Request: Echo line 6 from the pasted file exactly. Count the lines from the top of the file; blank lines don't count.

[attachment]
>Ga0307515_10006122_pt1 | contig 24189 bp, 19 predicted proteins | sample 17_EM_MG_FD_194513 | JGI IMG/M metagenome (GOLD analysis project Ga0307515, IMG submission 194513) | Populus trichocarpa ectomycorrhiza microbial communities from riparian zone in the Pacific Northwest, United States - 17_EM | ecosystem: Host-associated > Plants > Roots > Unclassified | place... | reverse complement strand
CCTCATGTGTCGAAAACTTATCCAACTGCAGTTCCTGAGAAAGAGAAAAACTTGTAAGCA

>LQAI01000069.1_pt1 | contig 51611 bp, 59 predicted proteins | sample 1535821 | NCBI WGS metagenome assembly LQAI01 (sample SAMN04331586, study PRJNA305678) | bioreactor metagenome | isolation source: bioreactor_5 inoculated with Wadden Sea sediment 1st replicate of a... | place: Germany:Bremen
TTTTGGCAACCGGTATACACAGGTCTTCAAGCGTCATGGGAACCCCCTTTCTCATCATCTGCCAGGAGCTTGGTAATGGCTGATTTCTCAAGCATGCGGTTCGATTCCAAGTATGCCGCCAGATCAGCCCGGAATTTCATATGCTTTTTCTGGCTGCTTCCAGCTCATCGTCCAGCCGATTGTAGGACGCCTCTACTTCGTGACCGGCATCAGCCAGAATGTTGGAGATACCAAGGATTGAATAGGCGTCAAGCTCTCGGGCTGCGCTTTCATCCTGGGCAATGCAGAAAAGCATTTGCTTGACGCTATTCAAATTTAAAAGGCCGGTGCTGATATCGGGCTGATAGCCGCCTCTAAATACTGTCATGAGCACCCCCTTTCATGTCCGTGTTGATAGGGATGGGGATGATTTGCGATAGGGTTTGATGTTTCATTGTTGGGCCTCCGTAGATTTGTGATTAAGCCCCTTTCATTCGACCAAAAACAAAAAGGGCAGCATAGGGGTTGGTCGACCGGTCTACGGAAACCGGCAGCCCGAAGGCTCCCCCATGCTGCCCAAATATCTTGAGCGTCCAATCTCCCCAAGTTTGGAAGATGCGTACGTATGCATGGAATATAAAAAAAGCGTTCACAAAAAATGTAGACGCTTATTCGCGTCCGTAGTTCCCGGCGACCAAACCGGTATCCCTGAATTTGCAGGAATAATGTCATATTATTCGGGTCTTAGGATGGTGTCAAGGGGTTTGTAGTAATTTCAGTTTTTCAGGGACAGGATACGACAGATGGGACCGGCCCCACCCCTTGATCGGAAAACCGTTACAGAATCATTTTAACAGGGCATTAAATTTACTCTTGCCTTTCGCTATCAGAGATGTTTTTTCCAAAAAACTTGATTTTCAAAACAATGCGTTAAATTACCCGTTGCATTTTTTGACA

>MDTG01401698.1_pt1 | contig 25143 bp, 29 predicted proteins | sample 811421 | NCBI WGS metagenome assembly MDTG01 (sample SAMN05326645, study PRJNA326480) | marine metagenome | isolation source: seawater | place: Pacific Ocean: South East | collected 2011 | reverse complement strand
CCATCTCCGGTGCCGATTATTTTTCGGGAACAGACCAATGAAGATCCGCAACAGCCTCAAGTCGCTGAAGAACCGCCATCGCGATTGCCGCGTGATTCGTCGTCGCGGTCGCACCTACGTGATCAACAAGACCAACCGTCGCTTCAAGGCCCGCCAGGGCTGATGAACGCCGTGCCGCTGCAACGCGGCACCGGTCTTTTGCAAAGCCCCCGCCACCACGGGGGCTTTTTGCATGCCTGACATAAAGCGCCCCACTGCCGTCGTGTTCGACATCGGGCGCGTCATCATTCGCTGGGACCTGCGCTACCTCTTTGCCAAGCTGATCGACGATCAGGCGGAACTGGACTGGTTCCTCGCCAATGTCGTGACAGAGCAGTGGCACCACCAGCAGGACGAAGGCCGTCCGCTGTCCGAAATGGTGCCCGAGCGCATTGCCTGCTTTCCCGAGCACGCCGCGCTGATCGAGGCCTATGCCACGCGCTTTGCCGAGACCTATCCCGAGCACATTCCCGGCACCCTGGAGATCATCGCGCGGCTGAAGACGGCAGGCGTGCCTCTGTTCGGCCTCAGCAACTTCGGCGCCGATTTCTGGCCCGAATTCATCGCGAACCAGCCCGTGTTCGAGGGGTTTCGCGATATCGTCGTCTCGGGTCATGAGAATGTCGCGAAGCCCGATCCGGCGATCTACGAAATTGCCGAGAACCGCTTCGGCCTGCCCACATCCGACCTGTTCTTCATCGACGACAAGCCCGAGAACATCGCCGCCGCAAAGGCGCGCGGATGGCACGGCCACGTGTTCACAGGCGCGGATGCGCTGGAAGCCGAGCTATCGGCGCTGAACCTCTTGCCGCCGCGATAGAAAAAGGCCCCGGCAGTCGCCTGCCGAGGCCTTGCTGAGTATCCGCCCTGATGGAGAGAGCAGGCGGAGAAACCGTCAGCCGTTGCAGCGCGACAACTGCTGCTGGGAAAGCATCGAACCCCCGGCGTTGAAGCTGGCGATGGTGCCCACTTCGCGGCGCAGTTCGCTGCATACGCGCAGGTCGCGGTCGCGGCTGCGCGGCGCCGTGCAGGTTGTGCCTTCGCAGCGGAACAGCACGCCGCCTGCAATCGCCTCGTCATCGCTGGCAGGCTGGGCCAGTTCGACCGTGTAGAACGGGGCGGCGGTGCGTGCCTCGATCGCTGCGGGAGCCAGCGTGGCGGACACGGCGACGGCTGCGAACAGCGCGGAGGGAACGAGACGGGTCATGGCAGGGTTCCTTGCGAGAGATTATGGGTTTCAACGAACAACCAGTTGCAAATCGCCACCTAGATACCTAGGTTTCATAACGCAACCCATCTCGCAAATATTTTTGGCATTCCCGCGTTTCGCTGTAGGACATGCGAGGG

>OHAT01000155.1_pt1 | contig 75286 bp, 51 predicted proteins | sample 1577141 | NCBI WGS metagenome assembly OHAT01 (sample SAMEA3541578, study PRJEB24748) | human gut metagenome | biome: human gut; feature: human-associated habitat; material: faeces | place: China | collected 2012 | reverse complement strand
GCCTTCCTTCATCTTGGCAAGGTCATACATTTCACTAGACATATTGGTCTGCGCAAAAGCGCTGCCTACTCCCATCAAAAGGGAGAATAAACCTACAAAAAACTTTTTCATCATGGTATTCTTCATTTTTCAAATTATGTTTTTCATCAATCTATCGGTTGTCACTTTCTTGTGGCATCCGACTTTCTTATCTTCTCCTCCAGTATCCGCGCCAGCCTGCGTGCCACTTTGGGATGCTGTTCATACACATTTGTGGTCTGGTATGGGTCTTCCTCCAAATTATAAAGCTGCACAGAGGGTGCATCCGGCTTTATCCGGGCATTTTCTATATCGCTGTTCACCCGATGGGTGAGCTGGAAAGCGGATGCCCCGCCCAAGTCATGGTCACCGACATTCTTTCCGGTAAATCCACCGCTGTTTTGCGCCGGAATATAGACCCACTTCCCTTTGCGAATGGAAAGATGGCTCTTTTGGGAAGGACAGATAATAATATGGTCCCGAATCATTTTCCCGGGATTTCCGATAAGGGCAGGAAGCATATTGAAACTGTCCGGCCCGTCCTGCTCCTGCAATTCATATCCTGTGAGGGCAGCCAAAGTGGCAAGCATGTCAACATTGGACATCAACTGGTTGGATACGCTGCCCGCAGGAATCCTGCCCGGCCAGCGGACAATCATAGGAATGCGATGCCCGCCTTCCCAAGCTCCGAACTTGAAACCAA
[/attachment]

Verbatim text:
CCATCTCCGGTGCCGATTATTTTTCGGGAACAGACCAATGAAGATCCGCAACAGCCTCAAGTCGCTGAAGAACCGCCATCGCGATTGCCGCGTGATTCGTCGTCGCGGTCGCACCTACGTGATCAACAAGACCAACCGTCGCTTCAAGGCCCGCCAGGGCTGATGAACGCCGTGCCGCTGCAACGCGGCACCGGTCTTTTGCAAAGCCCCCGCCACCACGGGGGCTTTTTGCATGCCTGACATAAAGCGCCCCACTGCCGTCGTGTTCGACATCGGGCGCGTCATCATTCGCTGGGACCTGCGCTACCTCTTTGCCAAGCTGATCGACGATCAGGCGGAACTGGACTGGTTCCTCGCCAATGTCGTGACAGAGCAGTGGCACCACCAGCAGGACGAAGGCCGTCCGCTGTCCGAAATGGTGCCCGAGCGCATTGCCTGCTTTCCCGAGCACGCCGCGCTGATCGAGGCCTATGCCACGCGCTTTGCCGAGACCTATCCCGAGCACATTCCCGGCACCCTGGAGATCATCGCGCGGCTGAAGACGGCAGGCGTGCCTCTGTTCGGCCTCAGCAACTTCGGCGCCGATTTCTGGCCCGAATTCATCGCGAACCAGCCCGTGTTCGAGGGGTTTCGCGATATCGTCGTCTCGGGTCATGAGAATGTCGCGAAGCCCGATCCGGCGATCTACGAAATTGCCGAGAACCGCTTCGGCCTGCCCACATCCGACCTGTTCTTCATCGACGACAAGCCCGAGAACATCGCCGCCGCAAAGGCGCGCGGATGGCACGGCCACGTGTTCACAGGCGCGGATGCGCTGGAAGCCGAGCTATCGGCGCTGAACCTCTTGCCGCCGCGATAGAAAAAGGCCCCGGCAGTCGCCTGCCGAGGCCTTGCTGAGTATCCGCCCTGATGGAGAGAGCAGGCGGAGAAACCGTCAGCCGTTGCAGCGCGACAACTGCTGCTGGGAAAGCATCGAACCCCCGGCGTTGAAGCTGGCGATGGTGCCCACTTCGCGGCGCAGTTCGCTGCATACGCGCAGGTCGCGGTCGCGGCTGCGCGGCGCCGTGCAGGTTGTGCCTTCGCAGCGGAACAGCACGCCGCCTGCAATCGCCTCGTCATCGCTGGCAGGCTGGGCCAGTTCGACCGTGTAGAACGGGGCGGCGGTGCGTGCCTCGATCGCTGCGGGAGCCAGCGTGGCGGACACGGCGACGGCTGCGAACAGCGCGGAGGGAACGAGACGGGTCATGGCAGGGTTCCTTGCGAGAGATTATGGGTTTCAACGAACAACCAGTTGCAAATCGCCACCTAGATACCTAGGTTTCATAACGCAACCCATCTCGCAAATATTTTTGGCATTCCCGCGTTTCGCTGTAGGACATGCGAGGG